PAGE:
European Commission investigation into UK implementation of Data Protection Directive

23 May 2005

Emily Unwin


Readers may be wondering what has happened to the EU Commission’s infraction proceedings against the UK government for failure to implement the Data Protection Directive correctly.

Last Summer as a part of its ongoing review of the implementation of the Directive, the European Commission wrote to the UK government, asking for a response to a number of queries about the way the Data Protection Act has given effect to the Directive. This correspondence from the EC came after the UK Court of Appeal’s decision in, and the UK Information Commissioner’s guidance on, Durant v FSA which, inter alia, provided a restrictive judgment on the types of data that fall within the ambit of the Data Protection Act.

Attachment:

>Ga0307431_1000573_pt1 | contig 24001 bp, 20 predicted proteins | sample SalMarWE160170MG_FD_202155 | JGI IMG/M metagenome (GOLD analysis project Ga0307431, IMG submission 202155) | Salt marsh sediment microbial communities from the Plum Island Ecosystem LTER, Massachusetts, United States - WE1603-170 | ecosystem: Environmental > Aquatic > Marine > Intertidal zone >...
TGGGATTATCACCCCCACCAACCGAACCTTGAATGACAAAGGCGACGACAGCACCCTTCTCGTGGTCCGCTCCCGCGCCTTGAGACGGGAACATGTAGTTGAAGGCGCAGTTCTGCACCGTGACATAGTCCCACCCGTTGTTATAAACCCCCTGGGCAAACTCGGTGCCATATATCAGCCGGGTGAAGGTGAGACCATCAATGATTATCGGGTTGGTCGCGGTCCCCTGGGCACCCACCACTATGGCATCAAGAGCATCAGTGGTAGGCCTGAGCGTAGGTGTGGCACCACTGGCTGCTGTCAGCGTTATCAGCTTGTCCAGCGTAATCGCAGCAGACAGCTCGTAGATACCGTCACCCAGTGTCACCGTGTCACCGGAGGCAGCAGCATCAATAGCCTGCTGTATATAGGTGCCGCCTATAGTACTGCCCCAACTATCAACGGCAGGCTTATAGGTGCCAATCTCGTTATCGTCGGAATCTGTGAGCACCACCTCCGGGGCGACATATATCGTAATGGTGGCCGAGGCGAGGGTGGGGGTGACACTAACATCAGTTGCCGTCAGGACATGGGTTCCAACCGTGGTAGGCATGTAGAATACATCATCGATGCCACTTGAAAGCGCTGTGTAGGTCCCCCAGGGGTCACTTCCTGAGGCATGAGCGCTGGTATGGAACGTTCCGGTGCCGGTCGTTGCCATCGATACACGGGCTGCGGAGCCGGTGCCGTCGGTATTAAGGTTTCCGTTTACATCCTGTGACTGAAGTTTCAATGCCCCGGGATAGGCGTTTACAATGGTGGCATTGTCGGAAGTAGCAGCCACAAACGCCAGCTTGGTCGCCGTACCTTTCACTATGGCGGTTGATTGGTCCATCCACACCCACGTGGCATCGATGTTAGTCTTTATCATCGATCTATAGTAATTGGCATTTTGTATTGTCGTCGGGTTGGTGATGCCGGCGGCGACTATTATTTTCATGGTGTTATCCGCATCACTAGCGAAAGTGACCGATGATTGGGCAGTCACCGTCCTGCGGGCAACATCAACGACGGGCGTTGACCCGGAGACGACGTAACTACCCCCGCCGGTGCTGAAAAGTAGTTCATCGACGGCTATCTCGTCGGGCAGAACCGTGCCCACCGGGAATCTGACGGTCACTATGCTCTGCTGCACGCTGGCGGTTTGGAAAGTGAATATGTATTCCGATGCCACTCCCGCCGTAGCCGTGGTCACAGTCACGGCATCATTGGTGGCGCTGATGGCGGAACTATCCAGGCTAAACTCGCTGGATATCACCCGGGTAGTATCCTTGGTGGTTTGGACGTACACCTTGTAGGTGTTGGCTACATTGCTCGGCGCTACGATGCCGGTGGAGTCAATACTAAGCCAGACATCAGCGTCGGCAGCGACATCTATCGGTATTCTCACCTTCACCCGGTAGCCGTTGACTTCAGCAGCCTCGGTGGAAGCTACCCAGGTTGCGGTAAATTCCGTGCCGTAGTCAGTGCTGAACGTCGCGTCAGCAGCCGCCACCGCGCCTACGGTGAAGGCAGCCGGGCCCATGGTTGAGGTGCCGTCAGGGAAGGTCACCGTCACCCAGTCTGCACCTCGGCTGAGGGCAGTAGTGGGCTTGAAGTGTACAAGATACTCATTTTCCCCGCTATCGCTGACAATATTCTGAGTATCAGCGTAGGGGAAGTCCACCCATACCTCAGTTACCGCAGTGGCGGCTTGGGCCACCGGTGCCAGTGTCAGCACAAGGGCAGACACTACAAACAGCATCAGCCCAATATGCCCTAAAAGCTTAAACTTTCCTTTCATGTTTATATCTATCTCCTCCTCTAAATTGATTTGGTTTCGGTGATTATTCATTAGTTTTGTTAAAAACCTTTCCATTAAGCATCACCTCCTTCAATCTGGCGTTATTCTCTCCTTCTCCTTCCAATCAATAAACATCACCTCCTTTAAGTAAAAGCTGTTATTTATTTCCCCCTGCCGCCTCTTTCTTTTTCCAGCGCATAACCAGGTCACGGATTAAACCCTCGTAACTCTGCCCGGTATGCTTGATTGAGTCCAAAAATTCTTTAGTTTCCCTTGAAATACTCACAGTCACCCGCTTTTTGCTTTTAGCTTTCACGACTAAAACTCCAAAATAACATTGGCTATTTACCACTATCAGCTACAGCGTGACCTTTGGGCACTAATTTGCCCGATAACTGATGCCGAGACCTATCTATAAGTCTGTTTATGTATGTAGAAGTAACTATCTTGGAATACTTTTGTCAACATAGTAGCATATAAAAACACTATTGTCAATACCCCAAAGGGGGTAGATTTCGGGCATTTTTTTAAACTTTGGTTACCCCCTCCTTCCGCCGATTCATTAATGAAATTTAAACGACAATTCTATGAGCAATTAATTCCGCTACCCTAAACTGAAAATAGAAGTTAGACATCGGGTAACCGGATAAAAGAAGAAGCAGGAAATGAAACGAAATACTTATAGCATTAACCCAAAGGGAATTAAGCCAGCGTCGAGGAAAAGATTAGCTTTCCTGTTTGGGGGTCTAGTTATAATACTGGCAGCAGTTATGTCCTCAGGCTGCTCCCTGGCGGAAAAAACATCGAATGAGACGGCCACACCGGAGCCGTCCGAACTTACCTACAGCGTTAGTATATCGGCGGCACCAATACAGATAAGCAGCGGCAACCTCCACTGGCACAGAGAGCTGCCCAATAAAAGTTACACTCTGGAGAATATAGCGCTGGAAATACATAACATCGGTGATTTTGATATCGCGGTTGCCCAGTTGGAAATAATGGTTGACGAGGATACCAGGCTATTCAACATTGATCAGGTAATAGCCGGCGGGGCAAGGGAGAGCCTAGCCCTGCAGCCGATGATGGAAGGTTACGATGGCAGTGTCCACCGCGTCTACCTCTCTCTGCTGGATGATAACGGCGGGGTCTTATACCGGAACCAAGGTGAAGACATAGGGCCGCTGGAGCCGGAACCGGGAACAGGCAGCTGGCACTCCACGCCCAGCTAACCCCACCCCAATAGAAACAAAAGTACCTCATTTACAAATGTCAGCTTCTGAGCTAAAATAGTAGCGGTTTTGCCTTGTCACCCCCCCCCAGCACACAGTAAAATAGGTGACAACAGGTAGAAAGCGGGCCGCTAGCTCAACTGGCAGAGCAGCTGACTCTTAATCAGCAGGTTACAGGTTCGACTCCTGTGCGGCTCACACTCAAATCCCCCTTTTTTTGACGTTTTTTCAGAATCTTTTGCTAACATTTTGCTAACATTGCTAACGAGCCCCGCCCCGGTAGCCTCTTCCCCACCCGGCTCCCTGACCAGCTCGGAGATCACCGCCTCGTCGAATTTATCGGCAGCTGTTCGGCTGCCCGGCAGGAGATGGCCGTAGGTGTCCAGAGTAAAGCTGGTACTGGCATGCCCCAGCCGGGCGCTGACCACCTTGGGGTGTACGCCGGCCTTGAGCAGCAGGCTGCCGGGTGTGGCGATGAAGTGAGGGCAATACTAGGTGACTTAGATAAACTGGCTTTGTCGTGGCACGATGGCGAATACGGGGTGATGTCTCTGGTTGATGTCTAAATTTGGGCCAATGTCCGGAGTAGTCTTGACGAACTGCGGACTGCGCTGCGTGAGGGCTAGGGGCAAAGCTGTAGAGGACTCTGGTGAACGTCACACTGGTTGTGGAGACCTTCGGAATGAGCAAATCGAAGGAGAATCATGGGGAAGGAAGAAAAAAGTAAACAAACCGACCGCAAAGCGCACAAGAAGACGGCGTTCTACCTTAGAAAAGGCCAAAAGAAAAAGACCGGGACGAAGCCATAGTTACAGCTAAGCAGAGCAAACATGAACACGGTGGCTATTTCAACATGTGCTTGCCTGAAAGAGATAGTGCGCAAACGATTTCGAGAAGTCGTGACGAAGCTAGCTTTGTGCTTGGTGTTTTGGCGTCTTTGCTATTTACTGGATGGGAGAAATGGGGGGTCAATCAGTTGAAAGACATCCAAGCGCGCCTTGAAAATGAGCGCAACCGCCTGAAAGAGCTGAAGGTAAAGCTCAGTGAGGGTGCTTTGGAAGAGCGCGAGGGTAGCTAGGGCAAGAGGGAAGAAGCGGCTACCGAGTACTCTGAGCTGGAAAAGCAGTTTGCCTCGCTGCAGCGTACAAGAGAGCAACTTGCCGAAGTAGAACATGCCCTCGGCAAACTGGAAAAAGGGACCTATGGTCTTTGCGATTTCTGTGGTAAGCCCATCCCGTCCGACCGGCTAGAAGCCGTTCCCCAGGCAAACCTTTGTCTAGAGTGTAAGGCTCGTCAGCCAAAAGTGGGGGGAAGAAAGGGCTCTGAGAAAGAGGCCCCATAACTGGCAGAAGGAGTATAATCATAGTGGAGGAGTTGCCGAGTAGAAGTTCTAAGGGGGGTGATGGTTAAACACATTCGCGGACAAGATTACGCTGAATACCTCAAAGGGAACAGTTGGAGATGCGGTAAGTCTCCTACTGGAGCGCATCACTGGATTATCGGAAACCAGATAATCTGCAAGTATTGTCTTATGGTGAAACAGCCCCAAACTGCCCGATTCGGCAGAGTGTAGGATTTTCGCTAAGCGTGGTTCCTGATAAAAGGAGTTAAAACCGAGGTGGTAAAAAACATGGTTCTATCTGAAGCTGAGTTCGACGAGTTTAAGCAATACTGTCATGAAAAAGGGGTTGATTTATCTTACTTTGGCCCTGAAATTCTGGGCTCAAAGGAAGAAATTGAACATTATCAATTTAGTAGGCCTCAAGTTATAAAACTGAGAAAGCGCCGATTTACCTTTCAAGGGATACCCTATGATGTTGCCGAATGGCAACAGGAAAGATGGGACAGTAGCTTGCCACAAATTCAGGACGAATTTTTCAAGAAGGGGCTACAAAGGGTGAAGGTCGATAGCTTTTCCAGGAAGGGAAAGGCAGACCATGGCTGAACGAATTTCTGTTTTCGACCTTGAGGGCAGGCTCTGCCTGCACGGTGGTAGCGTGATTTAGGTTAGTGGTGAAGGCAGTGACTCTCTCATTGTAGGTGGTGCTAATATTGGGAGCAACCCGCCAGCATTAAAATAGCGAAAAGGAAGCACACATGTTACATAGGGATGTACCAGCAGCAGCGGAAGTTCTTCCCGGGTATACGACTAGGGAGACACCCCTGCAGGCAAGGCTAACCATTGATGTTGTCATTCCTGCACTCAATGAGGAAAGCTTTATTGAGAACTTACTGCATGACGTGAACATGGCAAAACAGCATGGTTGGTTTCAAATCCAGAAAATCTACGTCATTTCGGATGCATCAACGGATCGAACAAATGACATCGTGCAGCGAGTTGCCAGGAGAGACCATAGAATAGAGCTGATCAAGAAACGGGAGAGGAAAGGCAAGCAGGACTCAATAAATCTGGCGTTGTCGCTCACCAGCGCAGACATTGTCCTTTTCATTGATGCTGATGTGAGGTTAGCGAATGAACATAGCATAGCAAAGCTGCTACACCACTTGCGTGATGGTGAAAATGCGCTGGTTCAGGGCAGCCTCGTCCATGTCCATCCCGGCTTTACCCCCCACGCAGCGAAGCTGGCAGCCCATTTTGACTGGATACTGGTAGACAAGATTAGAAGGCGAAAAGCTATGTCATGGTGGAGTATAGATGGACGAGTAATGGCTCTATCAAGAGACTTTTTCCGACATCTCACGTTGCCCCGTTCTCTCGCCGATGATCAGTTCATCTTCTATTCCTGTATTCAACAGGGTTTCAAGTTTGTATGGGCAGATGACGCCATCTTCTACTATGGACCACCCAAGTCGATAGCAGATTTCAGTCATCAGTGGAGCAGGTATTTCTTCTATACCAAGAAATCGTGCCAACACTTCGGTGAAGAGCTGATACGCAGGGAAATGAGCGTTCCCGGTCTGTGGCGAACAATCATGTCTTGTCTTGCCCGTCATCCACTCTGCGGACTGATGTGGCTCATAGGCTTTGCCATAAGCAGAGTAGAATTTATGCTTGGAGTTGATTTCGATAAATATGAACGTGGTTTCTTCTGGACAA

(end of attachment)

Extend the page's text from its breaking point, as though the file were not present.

We have been in touch with the Department for Constitutional Affairs (the government department responsible for handling the infraction proceedings), which has advised us that the Commission has taken no further steps in this matter since the UK government response last Autumn and an informal meeting in January. The DCA, however, thinks it unlikely that the Commission has dropped the matter. Rather, it is likely that the current delay is instead due to the relevant EC department moving from the Internal Market Directorate to the Justice and Home Affairs Directorate and the associated administrative delay that this has caused.

We understand that the Commission also raised queries about:

  • the UK’s approach to transfers of personal data outside the EEA
  • the lack of a statutory definition of “consent”
  • whether the powers available to the Information Commissioner are sufficient – in particular whether the Commissioner should have powers to award costs and impose actual penalties

This still leaves organisations operating in the UK in a difficult position. While organisations may bring their policies and procedures into line with the DPA, until this uncertainty has been resolved there is a continuing risk that the UK legal position will be forced to change as a result of legal action by the EC.